Tag Archives: indoor temperature

Thermostat Settings During Fall Vacations

Thermostat Settings During Fall VacationsFall weather in the Portland area can range from warm to cool, which makes thermostat settings challenging before going on a vacation. Most thermostats don’t automatically switch between cooling and heating, which means that you’ll have to select one or the other before you go and set the temperature accordingly.

Fortunately weather forecasts are more reliable than ever and you’ll be able to look up the weather trends for at least a month in advance. The National Weather Service’s Climate Prediction Center publishes weather outlooks from one day to a year ahead.

Before leaving, consult their maps or tables online to find their predictions for the weather and select the heating or cooling function. As a rule of thumb, set the temperature four degrees above or below the temperature you normally keep your home.

If you’re leaving pets at home, you may want to leave the temperature within a few degrees of the temperature you normally keep the home, since they adapt to the temperatures you normally keep.

Making It Simple

Upgrading your thermostat from a manual or programmable unit to a Wi-Fi device will not only simplify thermostat settings, it will give you minute-by-minute information on conditions in your home, like its temperature and humidity, and sometimes occupancy. With a smart Wi-Fi thermostat, you’ll be able to change the function between heating and cooling, along with the temperatures.

You can even reset the temperature to one that you’ll find most comfortable when you’re about to arrive home. However, if you use a heat pump and need heating, you’ll want to reset it 24 hours ahead of time so that the auxiliary heating coil doesn’t turn on. The coil uses much more energy to heat than the heat pump does. A smart thermostat equipped with intelligent recovery technology will prevent the heat pump from using the coil.

The temperature settings for your home while you’re away can affect your home’s interior and the comfort of any pets you leave behind. For more information, contact Roth Heating & Cooling, providing trusted HVAC services for Portland-area homeowners.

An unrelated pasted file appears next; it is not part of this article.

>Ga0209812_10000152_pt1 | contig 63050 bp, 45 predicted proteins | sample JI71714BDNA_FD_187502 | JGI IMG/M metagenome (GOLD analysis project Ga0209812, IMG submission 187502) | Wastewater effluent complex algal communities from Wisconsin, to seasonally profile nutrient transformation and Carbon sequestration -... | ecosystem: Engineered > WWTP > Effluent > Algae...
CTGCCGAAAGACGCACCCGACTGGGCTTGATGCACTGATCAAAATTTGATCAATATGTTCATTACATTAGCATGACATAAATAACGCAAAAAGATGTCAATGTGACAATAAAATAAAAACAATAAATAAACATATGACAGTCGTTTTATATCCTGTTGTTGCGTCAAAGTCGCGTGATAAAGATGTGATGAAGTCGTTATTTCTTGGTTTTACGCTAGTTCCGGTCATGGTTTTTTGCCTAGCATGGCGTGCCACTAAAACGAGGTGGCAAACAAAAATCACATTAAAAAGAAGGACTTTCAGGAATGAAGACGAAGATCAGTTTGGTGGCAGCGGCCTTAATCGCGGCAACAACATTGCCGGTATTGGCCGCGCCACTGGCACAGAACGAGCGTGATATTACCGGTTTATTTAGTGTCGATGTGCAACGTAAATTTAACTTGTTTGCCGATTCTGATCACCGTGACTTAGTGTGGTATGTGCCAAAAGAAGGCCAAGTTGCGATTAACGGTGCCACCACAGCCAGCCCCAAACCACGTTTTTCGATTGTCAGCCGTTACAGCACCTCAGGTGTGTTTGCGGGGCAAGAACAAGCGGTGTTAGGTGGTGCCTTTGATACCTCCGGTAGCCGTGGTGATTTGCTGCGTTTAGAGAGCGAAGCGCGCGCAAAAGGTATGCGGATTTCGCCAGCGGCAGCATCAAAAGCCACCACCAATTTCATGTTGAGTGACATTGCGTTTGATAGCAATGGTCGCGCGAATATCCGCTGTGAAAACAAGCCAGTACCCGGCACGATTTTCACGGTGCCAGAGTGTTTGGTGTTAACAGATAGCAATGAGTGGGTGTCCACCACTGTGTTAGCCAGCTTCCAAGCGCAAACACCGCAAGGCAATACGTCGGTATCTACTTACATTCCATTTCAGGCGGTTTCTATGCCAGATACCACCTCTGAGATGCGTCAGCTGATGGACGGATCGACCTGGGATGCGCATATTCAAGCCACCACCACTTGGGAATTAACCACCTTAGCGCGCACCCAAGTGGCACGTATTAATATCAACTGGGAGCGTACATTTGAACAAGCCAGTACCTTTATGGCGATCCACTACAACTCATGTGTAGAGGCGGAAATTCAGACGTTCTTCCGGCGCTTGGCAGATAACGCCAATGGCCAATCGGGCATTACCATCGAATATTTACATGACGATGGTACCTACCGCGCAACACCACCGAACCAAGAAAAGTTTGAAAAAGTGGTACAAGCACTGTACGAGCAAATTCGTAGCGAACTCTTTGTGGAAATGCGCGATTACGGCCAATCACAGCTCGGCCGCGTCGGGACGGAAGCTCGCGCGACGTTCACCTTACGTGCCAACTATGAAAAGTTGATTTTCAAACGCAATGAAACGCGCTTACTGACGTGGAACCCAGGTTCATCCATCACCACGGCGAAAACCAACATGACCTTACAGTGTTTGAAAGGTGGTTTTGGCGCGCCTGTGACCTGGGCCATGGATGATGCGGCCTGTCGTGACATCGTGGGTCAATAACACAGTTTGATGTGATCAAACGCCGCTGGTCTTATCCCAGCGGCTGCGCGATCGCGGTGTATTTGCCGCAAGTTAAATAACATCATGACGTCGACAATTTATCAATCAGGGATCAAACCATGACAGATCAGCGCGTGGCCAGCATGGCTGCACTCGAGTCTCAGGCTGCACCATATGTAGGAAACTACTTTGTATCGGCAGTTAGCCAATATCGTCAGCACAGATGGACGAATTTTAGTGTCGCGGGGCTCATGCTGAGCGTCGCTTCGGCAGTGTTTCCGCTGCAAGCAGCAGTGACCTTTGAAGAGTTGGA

Our goal is to help educate our customers in the Metro Portland, Oregon area about energy and home comfort issues (specific to HVAC systems).

How Ceiling Fans Affect Your Home’s Energy Efficiency

How Ceiling Fans Affect Your Home's Energy EfficiencyIn Portland’s mild climate, your ceiling fan can do a lot to help you stay comfortable efficiently. To get the most out of your fan, keep these tips in mind:

A Little Help for Your Air Conditioner

On days that aren’t too hot, stick to using your ceiling fans for as long as you can before turning on your air conditioner. Once you do turn on the A/C, don’t turn off the ceiling fan. A ceiling fan can make you feel around 4 to 5 degrees cooler, allowing you to raise your air conditioner’s thermostat temperature by the same amount with no loss of comfort.

Every degree you raise your A/C temperature can cut your cooling bills by around 3 to 10 percent. Make sure the fan blades are set to spin counterclockwise as seen from below. Spinning in this direction, they blow a cooling breeze downward over your skin. If the blades aren’t set correctly, look for a small switch on the motor housing that lets you change their direction.

Comfort in Winter, Too

When the cool fall weather moves in, set your fan blades to spin clockwise and run the fan on the lowest speed. When spinning this way, the blades create an updraft that pulls cool air from the lower part of the room toward the ceiling. This air pushes the warm air near the ceiling out towards the walls and down to where you are. The warm air in your room will circulate around you rather than pooling near the ceiling.

Maximizing Your Fan’s Efficiency

Fans make you feel more comfortable, but they don’t change the air temperature so they don’t help when you’re not in the room. To save energy, turn off the fan when you leave the room.

To move air efficiently, your fan must be the right size for the room. For a room of less than 144 sq. ft., a 42-inch fan is enough. For a room of up to 225 sq. ft., choose a 50-inch fan.

To learn more, contact Roth Heating & Cooling, providing trusted HVAC services for Portland area homeowners.

Our goal is to help educate our customers in the Metro Portland, Oregon area about energy and home comfort issues (specific to HVAC systems).

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